“Hallo, Boromir!” He traced a finger across the face of the little carving. “How wonderful it is to see you again, my friend. We shall spend a great deal of time catching up, you and I.” And so it had begun.
He remembered well the day he had shown the finished piece to dear Merry. “Why, Pippin,” Merry grinned. “You have been hiding your talents from us all these years! Why look, you have even carved his horn, and the silver collar with that white stone set in it.” Merry traced a finger down the side of Boromir’s face with a fond but silent tear, and soon Pippin wept as well. It had been months and months since Boromir had died. They had not had the chance to weep for their friend during the time of the Ring War, and afterwards, they had both shied away from thinking about it very much. But sooner or later, even the most cheerful of hobbits must weep tears long held in check. This was such a time, and the pair was grateful to be together when it finally came.
Pippin scrubbed at his cheeks roughly, as if to do so thoroughly would be to banish the sadness in him. Of course, it did not; it only gave him red cheeks to match his red nose and red eyes. “I often wondered about that stone,” he said. “I never got to ask him about it, and afterwards… well, you know how the tale went.”
“Aye, that I do,” Merry said, and shared a look with Pippin. It was a look which one soldier recognizes immediately in another soldier: the look that is fifty leagues long. Hobbits they were, and hobbits they would always be; but they were remarkable hobbits. They were hobbits who had gone to war, hobbits who had been willing to lay down their very lives for all that is good in the world. This set them apart, for even among hobbits who had fought to free the Shire, this pair had seen and done things few hobbits, if any, had done and seen. In this, they were together, yet alone, for among their kind, only Frodo and Sam knew what they had gone through.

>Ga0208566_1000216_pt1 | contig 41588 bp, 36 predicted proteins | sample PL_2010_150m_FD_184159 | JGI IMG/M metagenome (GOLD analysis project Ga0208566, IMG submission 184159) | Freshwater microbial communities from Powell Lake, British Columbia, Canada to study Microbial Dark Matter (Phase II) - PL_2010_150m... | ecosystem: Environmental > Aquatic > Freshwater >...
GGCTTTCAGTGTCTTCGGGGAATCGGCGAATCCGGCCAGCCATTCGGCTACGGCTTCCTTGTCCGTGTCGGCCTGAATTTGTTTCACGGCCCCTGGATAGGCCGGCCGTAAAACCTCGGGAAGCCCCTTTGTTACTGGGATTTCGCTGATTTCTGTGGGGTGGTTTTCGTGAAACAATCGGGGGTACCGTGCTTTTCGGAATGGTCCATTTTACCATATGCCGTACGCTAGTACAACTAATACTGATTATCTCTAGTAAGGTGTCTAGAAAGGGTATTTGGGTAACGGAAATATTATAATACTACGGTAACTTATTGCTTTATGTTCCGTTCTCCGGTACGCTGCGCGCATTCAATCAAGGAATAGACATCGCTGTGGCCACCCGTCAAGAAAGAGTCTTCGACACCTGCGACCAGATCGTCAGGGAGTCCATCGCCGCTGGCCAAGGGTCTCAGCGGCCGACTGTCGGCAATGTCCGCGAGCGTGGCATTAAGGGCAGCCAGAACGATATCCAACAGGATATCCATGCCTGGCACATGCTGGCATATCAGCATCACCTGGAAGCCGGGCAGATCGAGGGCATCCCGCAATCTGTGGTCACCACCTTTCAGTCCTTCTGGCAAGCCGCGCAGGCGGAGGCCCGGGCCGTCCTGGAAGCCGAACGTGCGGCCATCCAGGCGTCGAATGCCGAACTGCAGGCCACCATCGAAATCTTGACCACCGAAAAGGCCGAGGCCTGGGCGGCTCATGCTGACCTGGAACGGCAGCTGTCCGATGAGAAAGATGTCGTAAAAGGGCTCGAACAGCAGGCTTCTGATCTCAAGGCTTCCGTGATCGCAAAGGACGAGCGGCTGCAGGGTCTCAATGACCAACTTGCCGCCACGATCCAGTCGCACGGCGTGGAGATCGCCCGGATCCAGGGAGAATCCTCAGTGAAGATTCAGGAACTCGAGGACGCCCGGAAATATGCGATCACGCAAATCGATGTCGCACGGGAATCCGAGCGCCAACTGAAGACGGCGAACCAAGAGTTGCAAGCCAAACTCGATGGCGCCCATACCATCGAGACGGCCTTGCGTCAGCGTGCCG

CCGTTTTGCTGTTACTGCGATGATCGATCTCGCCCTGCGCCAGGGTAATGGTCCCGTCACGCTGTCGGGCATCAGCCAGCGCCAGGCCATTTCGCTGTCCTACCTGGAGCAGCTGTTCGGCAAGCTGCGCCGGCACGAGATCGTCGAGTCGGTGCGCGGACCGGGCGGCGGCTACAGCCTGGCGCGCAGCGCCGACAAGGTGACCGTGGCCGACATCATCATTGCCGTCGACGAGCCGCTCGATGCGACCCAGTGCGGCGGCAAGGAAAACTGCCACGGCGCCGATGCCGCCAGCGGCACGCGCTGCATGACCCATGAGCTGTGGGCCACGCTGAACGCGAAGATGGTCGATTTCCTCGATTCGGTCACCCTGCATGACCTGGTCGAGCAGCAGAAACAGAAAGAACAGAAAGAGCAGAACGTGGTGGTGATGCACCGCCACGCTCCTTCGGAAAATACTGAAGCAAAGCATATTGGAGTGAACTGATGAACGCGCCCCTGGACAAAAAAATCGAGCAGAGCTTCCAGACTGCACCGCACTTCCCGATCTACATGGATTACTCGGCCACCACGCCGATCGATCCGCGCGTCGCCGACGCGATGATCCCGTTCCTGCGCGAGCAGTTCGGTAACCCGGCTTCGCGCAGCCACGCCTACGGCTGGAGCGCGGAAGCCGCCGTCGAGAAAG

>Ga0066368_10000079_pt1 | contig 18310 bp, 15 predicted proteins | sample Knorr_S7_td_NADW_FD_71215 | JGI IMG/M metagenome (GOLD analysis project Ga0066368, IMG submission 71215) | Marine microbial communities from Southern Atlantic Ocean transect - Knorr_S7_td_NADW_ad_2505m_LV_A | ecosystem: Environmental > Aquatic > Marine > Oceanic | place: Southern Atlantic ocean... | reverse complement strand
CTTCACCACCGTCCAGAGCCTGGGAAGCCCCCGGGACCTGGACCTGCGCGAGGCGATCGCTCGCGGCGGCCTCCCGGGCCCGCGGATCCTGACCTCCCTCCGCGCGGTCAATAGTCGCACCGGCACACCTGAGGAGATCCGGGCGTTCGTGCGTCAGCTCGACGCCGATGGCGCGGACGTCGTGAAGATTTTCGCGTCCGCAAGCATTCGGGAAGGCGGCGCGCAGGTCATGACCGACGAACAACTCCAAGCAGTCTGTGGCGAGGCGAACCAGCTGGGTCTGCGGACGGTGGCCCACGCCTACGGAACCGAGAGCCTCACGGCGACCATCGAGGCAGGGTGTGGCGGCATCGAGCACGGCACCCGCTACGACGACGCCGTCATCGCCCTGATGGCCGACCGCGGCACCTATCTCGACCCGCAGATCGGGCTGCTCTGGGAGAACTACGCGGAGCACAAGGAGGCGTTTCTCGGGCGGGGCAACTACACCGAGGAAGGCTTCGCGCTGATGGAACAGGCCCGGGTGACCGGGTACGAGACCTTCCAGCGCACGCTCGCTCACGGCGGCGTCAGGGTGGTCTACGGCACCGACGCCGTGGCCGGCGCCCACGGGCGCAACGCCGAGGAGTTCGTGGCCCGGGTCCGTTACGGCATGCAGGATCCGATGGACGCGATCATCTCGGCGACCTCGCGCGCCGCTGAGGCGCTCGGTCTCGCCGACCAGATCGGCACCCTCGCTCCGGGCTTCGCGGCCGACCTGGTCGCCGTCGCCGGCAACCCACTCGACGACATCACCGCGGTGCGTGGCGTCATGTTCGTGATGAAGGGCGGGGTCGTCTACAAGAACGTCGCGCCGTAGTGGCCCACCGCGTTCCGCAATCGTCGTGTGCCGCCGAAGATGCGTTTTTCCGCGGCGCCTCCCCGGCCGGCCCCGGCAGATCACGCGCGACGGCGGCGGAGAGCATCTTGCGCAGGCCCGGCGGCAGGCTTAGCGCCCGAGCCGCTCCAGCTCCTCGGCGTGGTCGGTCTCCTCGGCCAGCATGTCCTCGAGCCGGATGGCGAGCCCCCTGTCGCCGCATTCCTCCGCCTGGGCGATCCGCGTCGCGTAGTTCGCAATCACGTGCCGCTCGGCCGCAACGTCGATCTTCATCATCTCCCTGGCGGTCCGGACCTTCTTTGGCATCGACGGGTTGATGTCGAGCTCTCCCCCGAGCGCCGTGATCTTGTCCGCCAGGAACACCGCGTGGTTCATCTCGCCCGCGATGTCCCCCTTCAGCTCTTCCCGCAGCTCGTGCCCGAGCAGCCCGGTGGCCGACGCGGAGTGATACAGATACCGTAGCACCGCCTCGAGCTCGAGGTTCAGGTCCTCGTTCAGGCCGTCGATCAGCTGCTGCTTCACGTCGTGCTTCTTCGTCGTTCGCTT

“Will you be carving more?” Merry said at last, as if nothing at all had passed between them, for this is the way of hobbits, to never let such grief take them as it sometimes did elves and even men.
“Well, now that you mention it, I suppose I could,” said Pippin, his face once more bright and chipper. “I should like to carve them of the same wood, from the same tree. I know the tree from which the branch was broken. Would you like to go with me to cut some more pieces?”
“I think I would like that very much,” Merry said. “Such wonderful things trees are.” They gathered a few things—a jug of water, a few apples, some seed-cakes, a small saw, and a hand ax—and soon were on their way. There was a bit of work deciding where the best places to harvest the wood from Pippin’s tree, for they were ever mindful and respectful to the trees of the earth.